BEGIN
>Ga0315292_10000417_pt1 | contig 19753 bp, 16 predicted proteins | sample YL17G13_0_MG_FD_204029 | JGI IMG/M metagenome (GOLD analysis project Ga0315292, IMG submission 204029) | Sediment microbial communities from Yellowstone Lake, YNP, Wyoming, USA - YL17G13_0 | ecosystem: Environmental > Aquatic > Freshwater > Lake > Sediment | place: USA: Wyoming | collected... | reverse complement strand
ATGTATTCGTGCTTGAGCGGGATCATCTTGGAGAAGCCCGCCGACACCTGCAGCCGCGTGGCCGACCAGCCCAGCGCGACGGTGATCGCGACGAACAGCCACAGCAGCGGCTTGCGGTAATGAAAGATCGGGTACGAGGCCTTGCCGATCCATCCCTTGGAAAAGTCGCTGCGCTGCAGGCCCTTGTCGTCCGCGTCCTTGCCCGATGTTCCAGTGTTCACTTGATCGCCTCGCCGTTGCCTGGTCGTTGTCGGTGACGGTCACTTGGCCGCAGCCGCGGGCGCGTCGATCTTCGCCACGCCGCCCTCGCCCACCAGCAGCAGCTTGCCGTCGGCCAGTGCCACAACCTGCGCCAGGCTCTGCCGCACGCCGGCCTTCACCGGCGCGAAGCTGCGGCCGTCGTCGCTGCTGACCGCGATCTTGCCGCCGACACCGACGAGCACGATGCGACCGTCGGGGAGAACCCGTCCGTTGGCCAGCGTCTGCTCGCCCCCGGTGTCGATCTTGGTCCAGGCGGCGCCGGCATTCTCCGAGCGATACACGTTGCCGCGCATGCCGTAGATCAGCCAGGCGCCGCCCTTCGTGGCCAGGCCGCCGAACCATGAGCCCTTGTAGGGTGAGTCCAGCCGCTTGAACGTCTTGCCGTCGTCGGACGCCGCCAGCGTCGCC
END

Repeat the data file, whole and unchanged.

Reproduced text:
>Ga0315292_10000417_pt1 | contig 19753 bp, 16 predicted proteins | sample YL17G13_0_MG_FD_204029 | JGI IMG/M metagenome (GOLD analysis project Ga0315292, IMG submission 204029) | Sediment microbial communities from Yellowstone Lake, YNP, Wyoming, USA - YL17G13_0 | ecosystem: Environmental > Aquatic > Freshwater > Lake > Sediment | place: USA: Wyoming | collected... | reverse complement strand
ATGTATTCGTGCTTGAGCGGGATCATCTTGGAGAAGCCCGCCGACACCTGCAGCCGCGTGGCCGACCAGCCCAGCGCGACGGTGATCGCGACGAACAGCCACAGCAGCGGCTTGCGGTAATGAAAGATCGGGTACGAGGCCTTGCCGATCCATCCCTTGGAAAAGTCGCTGCGCTGCAGGCCCTTGTCGTCCGCGTCCTTGCCCGATGTTCCAGTGTTCACTTGATCGCCTCGCCGTTGCCTGGTCGTTGTCGGTGACGGTCACTTGGCCGCAGCCGCGGGCGCGTCGATCTTCGCCACGCCGCCCTCGCCCACCAGCAGCAGCTTGCCGTCGGCCAGTGCCACAACCTGCGCCAGGCTCTGCCGCACGCCGGCCTTCACCGGCGCGAAGCTGCGGCCGTCGTCGCTGCTGACCGCGATCTTGCCGCCGACACCGACGAGCACGATGCGACCGTCGGGGAGAACCCGTCCGTTGGCCAGCGTCTGCTCGCCCCCGGTGTCGATCTTGGTCCAGGCGGCGCCGGCATTCTCCGAGCGATACACGTTGCCGCGCATGCCGTAGATCAGCCAGGCGCCGCCCTTCGTGGCCAGGCCGCCGAACCATGAGCCCTTGTAGGGTGAGTCCAGCCGCTTGAACGTCTTGCCGTCGTCGGACGCCGCCAGCGTCGCC